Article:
The songs are so current in the existence that I live. I still play them live; I’m gonna go out and play them a ton next year. I just recently got my copies of the vinyl and CD, and it certainly doesn’t look current, though—looking at the pictures of us in the liner notes, we all look a bit more fresh-faced than we do now.
For those of us who had been fans of your band since the late ’90s, It was a really exciting time to be a Cursive fan in 2003—it was like all the adventurousness you had hinted at all came to fruition on one album. When you listen to The Ugly Organ now, what do you hear from those songs? Are there things you still cringe at, or wish you had a second take on?
The Ugly Organ is really tricky to wrap my head around, and it always has been. That’s the record that’s leaps and bounds over the other ones. It’s definitely special to all of us. We never had the reaction [at the time] that this was going to be the special one. If anything, we felt the opposite, like we had extended ourselves too far and this was too weird, too much, no one’s gonna get it. I remember that feeling of dread after doing it, which is so curious, which also enables the weird relationship I have with the record. I just listened to the remaster yesterday and I like it a lot better, which makes me feel a lot healthier. This is gonna sound like something the cool guys say, like, “I never listen to my own stuff,” but I don’t, and I really should listen to the old stuff more often for so many reasons: “What were you doing production-wise back then? What were your tones back then? What kind of style was your writing?” I tend to not do it because it makes me feel a little bit queasy or disinterested when I do it.
So I hadn’t sat and listened to The Ugly Organ for a really long time, and my memory of the last time I listened to it was a really depressing, bad memory. It was back on tour, sometime in 2003, we were all in the van and were like, “Let’s pop it in!” Y’know, what you do when you’re in a band and you’re proud of what you do. “It’s been a few months; let’s check it out again.” It made me feel awful. I thought it was so wrong, and it didn’t sound good, and there were bad ideas, and I was really hard on myself at that time in my life. I feel so much better now. I was kind of cringing putting it on, but I thought it sounded good. It’s somewhere in between not too polished and not too raw.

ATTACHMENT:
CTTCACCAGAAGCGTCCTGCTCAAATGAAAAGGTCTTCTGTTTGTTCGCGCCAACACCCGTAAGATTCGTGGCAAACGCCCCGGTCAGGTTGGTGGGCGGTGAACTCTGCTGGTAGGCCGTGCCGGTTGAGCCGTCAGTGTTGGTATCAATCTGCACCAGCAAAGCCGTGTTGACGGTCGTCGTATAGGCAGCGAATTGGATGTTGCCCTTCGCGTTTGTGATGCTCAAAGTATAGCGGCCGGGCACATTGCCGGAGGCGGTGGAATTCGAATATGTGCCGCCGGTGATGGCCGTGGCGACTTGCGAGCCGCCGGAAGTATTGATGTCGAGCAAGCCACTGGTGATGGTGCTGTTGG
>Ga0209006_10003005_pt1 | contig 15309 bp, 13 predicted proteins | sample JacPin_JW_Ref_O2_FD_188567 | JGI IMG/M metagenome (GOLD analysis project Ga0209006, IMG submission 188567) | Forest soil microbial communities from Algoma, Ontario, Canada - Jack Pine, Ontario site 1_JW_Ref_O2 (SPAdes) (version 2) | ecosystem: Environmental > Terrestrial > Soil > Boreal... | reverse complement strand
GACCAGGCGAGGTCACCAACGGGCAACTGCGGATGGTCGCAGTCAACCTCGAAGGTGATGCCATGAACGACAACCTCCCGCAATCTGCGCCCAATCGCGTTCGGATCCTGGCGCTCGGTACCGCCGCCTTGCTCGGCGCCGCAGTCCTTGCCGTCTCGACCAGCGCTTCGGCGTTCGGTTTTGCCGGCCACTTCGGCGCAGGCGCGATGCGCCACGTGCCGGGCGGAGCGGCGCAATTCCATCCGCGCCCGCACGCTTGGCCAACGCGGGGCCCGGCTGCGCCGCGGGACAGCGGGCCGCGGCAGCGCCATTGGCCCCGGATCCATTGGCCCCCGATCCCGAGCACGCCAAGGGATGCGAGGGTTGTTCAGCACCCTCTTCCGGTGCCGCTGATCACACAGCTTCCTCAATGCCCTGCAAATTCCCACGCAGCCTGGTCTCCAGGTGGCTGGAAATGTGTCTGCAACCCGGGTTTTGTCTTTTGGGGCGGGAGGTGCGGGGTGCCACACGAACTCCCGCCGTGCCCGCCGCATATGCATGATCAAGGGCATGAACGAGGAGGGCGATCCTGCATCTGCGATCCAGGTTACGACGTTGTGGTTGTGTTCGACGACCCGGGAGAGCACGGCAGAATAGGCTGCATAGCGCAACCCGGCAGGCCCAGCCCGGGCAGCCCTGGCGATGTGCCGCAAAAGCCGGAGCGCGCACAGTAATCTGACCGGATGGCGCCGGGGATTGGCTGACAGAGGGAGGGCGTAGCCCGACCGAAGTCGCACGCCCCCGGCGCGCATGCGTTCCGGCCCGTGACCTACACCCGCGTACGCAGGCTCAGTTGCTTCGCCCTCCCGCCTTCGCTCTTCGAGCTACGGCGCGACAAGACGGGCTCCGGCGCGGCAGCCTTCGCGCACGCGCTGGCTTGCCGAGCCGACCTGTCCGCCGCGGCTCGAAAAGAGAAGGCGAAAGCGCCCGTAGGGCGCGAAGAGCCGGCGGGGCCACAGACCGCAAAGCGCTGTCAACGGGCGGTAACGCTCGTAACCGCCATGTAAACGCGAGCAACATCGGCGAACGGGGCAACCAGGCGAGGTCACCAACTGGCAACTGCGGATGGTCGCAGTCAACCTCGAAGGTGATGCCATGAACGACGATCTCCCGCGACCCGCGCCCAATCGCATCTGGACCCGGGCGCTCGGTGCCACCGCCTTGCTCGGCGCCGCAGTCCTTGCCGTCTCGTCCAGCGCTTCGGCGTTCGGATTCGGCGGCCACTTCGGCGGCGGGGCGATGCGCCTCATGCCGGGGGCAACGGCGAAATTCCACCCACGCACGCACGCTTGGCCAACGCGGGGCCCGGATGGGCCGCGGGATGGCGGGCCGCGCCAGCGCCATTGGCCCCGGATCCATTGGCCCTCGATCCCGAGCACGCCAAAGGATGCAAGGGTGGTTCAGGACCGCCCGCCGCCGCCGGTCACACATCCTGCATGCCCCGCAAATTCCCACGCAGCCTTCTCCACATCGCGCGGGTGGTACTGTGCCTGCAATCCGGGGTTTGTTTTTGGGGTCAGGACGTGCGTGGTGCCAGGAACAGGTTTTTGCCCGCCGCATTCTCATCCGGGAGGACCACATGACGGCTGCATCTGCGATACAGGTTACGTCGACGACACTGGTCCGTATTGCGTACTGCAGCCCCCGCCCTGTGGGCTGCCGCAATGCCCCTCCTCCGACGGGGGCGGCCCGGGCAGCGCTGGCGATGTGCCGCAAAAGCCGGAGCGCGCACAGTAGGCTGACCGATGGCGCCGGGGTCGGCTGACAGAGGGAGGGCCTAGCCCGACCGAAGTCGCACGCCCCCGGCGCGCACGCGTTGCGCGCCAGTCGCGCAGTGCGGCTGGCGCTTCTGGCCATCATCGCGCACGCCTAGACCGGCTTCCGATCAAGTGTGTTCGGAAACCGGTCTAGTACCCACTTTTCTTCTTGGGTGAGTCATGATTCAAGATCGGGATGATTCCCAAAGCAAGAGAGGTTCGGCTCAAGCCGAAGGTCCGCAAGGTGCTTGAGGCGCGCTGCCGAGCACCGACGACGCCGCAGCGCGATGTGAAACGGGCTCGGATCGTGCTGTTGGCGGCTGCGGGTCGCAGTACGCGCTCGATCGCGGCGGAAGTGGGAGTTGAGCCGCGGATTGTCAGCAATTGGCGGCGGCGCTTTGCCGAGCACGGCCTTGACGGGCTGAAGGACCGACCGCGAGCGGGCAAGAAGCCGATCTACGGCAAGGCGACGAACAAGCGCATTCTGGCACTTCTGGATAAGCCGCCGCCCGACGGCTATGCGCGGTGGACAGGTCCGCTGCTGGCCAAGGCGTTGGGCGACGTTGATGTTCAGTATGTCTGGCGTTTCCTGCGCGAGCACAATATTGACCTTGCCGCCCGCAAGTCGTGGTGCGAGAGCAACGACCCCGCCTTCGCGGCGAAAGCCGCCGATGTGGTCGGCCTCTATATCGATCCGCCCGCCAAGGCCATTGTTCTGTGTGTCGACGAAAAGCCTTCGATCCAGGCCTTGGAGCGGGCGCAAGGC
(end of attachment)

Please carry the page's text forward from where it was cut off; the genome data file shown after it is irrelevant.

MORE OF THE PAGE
Let’s talk about the bonus tracks on the deluxe reissue. Obviously, The Ugly Organ itself is a concept album, which is helped along by the liner notes, and even the B-sides from that time period fit into it well. But what about those four songs that were originally on the Eastern Youth split? Where did those come in the writing process and how do those relate to The Ugly Organ now?
They came earlier, and that has everything to do with why they ended up on the Eastern Youth split. I’d probably offer that the second two songs on that split were just “additional songs on a split,” because as a band, you don’t want to throw all your best stuff on a split—you’re trying to write a good record and you don’t want to give it all away. But we wanted to make sure the split was good. So we gave away “Excerpts From Various Notes Strewn Around The Bedroom of April Connolly, Feb. 24, 1997” and “Am I Not Yours?” I think those two songs certainly would’ve been on the album had they come later in the writing process or had the split CD never surfaced.
The thing about the theme of The Ugly Organ as far as the liner notes and stuff like that, for me, I was never trying to write something so tightly conceptualized. Really, Ted [Stevens, guitar] had a large role in laying the songs out and considering what they all meant and how they related to each other and creating a higher concept from the artwork, of the theatrical layout. I thought it worked really well. The point being, I think “Am I Not Yours?” and “April Connolley” could’ve easily fit into that, and become other characters in the play.
I’m glad all the B-sides are separated from the actual album on the reissue, though; I don’t like things tacked on. We could have tried to resequence it, but that would be some sort of weird, revisionist, George Lucas-type thing.
There is quite a bit of nuance with The Ugly Organ; I can almost guarantee there have been plenty of instances of misunderstanding or misinterpretation among fans and listeners regarding your intent with some songs. Does anything come to mind?
An immediate one that comes to mind is how many people over the years have, in my opinion, totally missed the tongue-in-cheek aspect of “Art Is Hard.” But when they do, I never correct them. I’ve had a decent amount of people tell me how motivational that song is, and I never correct them, because, well, okay, if that’s what they’re getting from it, then good for them. [Laughs.] But I think the whole thing is so sardonic—I’m making fun of myself and making fun of the songwriting process and making fun of rock ’n’ roll music. I guess if you don’t know the curmudgeonly asshole who writes these songs, you might think it’s this upbeat song about, “Stick with it, kid! Art is tough, but you’re gonna make it!” [Laughs.]